For Twitter’s most zealous celeb disciples, pledging allegiance to the stars means exclusive access, recognition and a ride-or-die social network. But when does Standom cross the line from adoration to obsession, from defending to bullying? VIBE infiltrates the mad, mad world of cyber worship
AT FIRST GLANCE, the living room inside Airy Alexander’s Chester, Pa., home looks ordinary. A 50-inch TV hugs one corner, while a black, leather couch snakes along the back wall. The room’s centerpiece, hung between two childhood portraits of Airy and her older brother, Avontaé, is a massive oil painting of their grandmother from 1944. Beneath protrudes a brick mantel adorned with Airy’s high school diploma, graduation cap, prom photo, home decor trinkets and one more thing: an 8×10 bronze-framed headshot of Rihanna, cherry-headed, grinning and suited in all white at the 2011 Billboard Music Awards. The Alexanders have no blood relation to the pop star whose face has been sitting next to a wooden “MOM” carving since this past January, yet Airy shrugs when asked about Robyn Fenty’s peculiar presence amid intimate snapshots.
“Rih is family,” she says, before slipping into distraction with her adopted kinsman’s “You Da One” video. Watching her only daughter watch Rihanna, Airy’s mother, Nimat, a 34-year-old University of Pennsylvania housekeeper, shows fatigue. “I need her to take responsibility as far as becoming an adult,” she says. “But as long as it keeps Airy out of trouble and her grades are all right, I really don’t mind. She’s not a problem child.”
But she does have some cultish habits. “Airy stays on her computer. She’s never even down here,” says mom. “Wait till you go upstairs.” Upstairs hosts the headquarters for much of Airy’s online and offline extremism. It’s where the unemployed 18-year-old spends up to 16 hours a day (per mom’s estimates) as @badgalfenty, tweeting Rihanna-related news, photos and commentary to her 3,000 followers. Like any teenager’s bedroom, the walls are collaged with her demigod’s mug—it looks like Google barfed an image-search for all Rihanna everything—but the fandom goes further. After discovering Gak green was Rih’s favorite hue, Airy ditched her purple walls and had mom re-paint.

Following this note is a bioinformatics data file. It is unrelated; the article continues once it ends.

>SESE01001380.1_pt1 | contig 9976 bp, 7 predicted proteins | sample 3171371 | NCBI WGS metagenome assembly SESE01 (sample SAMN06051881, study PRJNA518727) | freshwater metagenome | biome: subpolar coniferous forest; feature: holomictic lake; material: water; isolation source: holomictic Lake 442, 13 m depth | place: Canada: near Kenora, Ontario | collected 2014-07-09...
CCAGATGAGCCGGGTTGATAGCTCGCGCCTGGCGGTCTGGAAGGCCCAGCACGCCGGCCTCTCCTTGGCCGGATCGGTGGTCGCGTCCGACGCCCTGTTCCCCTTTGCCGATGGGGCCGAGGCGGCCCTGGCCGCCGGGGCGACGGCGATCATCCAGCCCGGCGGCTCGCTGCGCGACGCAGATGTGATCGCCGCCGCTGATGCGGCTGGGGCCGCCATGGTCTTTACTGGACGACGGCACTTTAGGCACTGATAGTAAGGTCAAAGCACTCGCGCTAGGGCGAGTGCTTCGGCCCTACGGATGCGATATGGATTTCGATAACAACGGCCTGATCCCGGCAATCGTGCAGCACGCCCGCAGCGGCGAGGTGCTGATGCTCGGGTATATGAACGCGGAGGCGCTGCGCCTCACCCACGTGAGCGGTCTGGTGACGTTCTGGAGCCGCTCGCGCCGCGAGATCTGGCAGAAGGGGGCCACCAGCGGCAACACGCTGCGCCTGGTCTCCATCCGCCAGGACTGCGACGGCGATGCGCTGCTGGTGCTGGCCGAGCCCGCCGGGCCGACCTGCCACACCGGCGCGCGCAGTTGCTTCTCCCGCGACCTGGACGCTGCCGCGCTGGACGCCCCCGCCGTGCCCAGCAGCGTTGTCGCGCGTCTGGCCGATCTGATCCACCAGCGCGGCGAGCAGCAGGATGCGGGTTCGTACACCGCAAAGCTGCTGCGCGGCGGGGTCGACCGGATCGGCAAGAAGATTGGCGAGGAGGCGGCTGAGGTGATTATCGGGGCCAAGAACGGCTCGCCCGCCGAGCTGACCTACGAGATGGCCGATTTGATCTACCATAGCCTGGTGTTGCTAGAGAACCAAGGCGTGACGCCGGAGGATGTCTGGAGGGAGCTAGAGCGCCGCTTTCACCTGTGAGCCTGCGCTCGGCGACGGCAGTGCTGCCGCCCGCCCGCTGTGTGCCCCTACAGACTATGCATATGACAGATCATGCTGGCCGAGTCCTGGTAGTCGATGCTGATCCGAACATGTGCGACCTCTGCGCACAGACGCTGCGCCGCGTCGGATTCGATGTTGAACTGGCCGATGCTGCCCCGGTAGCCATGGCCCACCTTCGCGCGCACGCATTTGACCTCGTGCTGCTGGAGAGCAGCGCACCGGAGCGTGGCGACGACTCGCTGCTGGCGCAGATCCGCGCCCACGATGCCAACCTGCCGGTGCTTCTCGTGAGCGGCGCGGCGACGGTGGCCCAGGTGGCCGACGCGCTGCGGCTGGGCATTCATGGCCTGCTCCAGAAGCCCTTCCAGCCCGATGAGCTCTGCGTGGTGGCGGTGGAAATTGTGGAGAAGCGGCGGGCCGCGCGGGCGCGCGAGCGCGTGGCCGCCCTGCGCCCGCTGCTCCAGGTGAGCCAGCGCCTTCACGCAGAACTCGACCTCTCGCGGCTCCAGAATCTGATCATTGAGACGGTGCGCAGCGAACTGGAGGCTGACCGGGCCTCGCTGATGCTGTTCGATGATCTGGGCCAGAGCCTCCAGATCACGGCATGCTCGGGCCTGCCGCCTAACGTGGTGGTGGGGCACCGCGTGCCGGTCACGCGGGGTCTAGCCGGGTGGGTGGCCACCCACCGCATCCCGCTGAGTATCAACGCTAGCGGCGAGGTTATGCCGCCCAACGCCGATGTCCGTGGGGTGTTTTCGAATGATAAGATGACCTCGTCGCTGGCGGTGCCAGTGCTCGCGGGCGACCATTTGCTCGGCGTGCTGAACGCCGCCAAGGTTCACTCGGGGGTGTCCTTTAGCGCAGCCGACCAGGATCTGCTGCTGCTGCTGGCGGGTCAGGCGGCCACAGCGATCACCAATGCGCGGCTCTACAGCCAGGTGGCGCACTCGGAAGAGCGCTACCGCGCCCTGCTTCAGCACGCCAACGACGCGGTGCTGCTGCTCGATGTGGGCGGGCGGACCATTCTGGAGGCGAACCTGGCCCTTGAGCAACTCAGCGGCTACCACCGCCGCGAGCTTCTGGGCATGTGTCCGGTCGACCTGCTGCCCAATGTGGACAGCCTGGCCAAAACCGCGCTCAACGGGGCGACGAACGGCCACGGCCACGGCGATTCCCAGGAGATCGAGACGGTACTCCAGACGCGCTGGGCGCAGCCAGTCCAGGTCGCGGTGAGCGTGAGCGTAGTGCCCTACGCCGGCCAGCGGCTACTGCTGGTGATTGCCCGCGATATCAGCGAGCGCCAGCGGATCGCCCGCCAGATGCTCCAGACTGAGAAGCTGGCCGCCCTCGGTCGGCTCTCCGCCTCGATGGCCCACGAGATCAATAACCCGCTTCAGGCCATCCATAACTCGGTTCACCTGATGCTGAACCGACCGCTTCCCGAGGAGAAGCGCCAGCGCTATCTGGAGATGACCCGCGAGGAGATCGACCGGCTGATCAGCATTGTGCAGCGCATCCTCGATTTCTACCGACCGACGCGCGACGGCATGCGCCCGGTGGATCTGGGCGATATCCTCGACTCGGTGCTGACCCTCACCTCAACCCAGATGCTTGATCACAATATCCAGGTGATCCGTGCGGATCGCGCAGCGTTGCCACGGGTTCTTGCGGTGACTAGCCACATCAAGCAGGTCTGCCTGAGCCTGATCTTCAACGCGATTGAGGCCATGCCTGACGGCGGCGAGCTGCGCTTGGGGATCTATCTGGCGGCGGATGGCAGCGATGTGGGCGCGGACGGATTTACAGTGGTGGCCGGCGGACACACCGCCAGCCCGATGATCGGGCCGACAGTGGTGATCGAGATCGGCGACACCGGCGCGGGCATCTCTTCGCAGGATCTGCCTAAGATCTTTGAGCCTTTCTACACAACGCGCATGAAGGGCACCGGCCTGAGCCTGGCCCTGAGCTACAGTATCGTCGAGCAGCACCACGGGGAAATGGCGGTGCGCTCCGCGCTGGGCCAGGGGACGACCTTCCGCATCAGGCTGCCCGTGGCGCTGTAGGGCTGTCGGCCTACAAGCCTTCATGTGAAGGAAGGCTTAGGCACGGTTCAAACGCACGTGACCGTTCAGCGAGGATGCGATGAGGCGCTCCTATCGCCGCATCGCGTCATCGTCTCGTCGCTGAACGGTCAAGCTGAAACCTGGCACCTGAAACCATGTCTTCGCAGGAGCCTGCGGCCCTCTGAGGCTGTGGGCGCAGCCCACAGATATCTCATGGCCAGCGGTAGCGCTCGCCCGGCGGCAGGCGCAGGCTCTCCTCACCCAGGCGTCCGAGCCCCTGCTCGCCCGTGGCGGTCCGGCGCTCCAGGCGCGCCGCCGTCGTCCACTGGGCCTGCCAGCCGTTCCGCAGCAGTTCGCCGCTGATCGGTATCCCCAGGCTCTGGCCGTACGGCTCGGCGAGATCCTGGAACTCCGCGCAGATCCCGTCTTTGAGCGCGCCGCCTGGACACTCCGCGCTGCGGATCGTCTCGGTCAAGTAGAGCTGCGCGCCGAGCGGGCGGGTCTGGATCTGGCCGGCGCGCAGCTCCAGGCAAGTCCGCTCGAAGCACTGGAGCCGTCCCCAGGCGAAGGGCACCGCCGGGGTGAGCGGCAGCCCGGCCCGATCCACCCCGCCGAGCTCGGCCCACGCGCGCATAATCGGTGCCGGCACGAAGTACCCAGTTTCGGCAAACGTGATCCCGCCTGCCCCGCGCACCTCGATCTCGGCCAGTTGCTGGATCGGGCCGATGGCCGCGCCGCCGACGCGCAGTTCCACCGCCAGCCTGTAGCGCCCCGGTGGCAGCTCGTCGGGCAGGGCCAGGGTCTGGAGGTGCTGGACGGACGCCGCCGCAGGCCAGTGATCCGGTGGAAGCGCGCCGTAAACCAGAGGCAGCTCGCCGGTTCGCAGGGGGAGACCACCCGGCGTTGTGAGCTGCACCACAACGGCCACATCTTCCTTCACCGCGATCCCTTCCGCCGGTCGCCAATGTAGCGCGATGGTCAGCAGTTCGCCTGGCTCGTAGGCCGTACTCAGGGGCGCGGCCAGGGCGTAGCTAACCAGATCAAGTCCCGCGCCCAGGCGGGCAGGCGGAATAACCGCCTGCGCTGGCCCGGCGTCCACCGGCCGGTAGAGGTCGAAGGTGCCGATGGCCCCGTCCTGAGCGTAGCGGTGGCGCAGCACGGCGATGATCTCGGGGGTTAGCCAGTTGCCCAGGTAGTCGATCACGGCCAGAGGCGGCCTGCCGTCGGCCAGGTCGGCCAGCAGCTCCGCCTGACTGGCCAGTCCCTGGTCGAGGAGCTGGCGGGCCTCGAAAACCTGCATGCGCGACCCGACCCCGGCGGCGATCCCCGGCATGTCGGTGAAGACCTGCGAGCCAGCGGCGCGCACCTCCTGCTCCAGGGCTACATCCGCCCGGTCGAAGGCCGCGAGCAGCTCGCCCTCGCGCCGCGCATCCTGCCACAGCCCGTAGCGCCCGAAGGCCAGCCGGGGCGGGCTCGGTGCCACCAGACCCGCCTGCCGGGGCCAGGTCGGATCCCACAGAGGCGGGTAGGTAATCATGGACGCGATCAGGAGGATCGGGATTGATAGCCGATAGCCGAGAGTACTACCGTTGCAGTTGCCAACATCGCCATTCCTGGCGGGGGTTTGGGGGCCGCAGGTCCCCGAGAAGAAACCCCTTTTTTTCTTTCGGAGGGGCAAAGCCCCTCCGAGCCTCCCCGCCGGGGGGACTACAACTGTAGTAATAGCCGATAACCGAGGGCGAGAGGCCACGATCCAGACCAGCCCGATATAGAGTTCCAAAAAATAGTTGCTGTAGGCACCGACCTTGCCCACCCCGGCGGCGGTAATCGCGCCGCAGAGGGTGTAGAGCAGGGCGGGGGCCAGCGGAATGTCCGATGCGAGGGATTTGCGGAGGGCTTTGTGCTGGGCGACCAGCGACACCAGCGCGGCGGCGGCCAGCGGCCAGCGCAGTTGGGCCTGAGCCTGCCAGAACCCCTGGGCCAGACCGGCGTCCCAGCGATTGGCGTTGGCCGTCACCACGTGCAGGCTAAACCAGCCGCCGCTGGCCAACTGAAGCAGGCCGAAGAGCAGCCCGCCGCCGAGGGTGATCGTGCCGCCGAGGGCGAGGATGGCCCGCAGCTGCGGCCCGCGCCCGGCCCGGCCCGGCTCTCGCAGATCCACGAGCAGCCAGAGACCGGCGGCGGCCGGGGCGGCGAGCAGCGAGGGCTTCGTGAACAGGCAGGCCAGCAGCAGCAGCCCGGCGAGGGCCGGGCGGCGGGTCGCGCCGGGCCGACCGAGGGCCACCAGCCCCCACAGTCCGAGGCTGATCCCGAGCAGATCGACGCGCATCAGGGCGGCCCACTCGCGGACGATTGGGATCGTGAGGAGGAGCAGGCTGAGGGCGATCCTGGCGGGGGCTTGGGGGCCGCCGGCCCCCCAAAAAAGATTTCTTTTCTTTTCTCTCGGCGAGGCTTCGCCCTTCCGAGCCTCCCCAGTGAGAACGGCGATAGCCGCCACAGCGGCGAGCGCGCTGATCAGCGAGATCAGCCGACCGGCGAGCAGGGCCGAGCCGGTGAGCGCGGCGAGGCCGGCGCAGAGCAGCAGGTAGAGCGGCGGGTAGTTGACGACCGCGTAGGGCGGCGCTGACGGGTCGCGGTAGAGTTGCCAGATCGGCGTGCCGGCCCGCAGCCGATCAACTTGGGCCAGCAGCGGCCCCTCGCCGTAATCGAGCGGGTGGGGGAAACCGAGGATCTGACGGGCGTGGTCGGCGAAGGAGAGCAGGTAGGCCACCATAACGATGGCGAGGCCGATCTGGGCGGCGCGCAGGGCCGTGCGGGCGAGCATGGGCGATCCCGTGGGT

Then there’s her computer, a standard HP desktop, where Airy splits her soldiering between Twitter, Facebook, Tumblr (rihannataughtme.tumblr.com) and Instagram. A folder titled “Robyn Rihanna” holds 16,411 photos of her shero—she’s re-created (a mere) 18 of Rih’s hairstyles—and a quick click into her Twitter page shows a profile formatted like a résumé: “@rihanna followed her favorite bitch 10/24/11 & tweeted me 1/24/12 & 4/16/12 and followed me on Instagram 7/16/12.”
She’s rumbled in numerous Twitter beefs on behalf of her Bajan leader, and this over-dedication has granted her mild Internet fame from peers who’ve dubbed her Rihanna’s twin. In the real and avatar world, Rih Rih’s her queen.
Such staunch celeb loyalty may sound abnormal, but for many it’s a lifestyle. Airy is part of an international collective who consider themselves members of the Rihanna Navy, a group of Stans (the term “Stan” originates from Eminem’s cautionary tale about a hyper-devoted fan) who ride or die for the pop star. In 2012, more than 850,000 tweets featuring the keywords “Rihanna Navy” and/or “Team Rihanna” were sent, according to Twitter Communications. But Rih’s force of e-cohorts, who bear Twitter handles like @MolestMeRihanna, @rihannatastic, @RihsKillerDoll and @fentynavysalute, aren’t the only ones drenching their favorites with PDA. Lady Gaga, who owns the most followed account on Twitter (more than 30,000,000), calls her fans Monsters; Justin Bieber’s got Beliebers, and there’s also Chris Brown’s Team Breezy, Beyoncé’s Bey Hive and Nicki Minaj’s Barbz.
Even artists still short of a debut release are requested to title their troops. “I never wanted to name [my fans] because I thought it was kind of dehumanizing,” says rap newcomer Iggy Azalea, who holds secret video chats with six lucky Azaleans every week. “But I didn’t really understand fan culture at that time. They kept saying, ‘If we don’t have a name, then what is it we belong to? We need something to identify ourselves with each other.’ It’s weird.”